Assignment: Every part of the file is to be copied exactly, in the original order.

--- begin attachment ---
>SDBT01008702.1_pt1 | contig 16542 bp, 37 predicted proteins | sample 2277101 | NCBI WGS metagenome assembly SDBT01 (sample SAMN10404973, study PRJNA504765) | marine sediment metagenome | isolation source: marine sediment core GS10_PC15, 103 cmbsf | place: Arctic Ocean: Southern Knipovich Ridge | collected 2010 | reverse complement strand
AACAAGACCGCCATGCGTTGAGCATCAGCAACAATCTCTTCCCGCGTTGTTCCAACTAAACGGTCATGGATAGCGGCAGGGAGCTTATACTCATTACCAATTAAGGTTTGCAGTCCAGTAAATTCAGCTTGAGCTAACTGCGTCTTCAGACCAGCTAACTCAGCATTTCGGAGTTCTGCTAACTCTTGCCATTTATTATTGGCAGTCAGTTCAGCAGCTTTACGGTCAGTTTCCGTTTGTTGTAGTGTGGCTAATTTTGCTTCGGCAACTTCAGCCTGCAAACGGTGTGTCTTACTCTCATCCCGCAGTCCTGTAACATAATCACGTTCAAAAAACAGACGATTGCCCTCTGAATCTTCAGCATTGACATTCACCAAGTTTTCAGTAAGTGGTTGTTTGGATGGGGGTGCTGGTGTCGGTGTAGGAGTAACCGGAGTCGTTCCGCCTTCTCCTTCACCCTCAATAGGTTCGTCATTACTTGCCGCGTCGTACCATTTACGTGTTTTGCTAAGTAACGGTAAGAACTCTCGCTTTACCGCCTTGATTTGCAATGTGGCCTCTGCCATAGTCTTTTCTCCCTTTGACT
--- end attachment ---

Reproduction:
>SDBT01008702.1_pt1 | contig 16542 bp, 37 predicted proteins | sample 2277101 | NCBI WGS metagenome assembly SDBT01 (sample SAMN10404973, study PRJNA504765) | marine sediment metagenome | isolation source: marine sediment core GS10_PC15, 103 cmbsf | place: Arctic Ocean: Southern Knipovich Ridge | collected 2010 | reverse complement strand
AACAAGACCGCCATGCGTTGAGCATCAGCAACAATCTCTTCCCGCGTTGTTCCAACTAAACGGTCATGGATAGCGGCAGGGAGCTTATACTCATTACCAATTAAGGTTTGCAGTCCAGTAAATTCAGCTTGAGCTAACTGCGTCTTCAGACCAGCTAACTCAGCATTTCGGAGTTCTGCTAACTCTTGCCATTTATTATTGGCAGTCAGTTCAGCAGCTTTACGGTCAGTTTCCGTTTGTTGTAGTGTGGCTAATTTTGCTTCGGCAACTTCAGCCTGCAAACGGTGTGTCTTACTCTCATCCCGCAGTCCTGTAACATAATCACGTTCAAAAAACAGACGATTGCCCTCTGAATCTTCAGCATTGACATTCACCAAGTTTTCAGTAAGTGGTTGTTTGGATGGGGGTGCTGGTGTCGGTGTAGGAGTAACCGGAGTCGTTCCGCCTTCTCCTTCACCCTCAATAGGTTCGTCATTACTTGCCGCGTCGTACCATTTACGTGTTTTGCTAAGTAACGGTAAGAACTCTCGCTTTACCGCCTTGATTTGCAATGTGGCCTCTGCCATAGTCTTTTCTCCCTTTGACT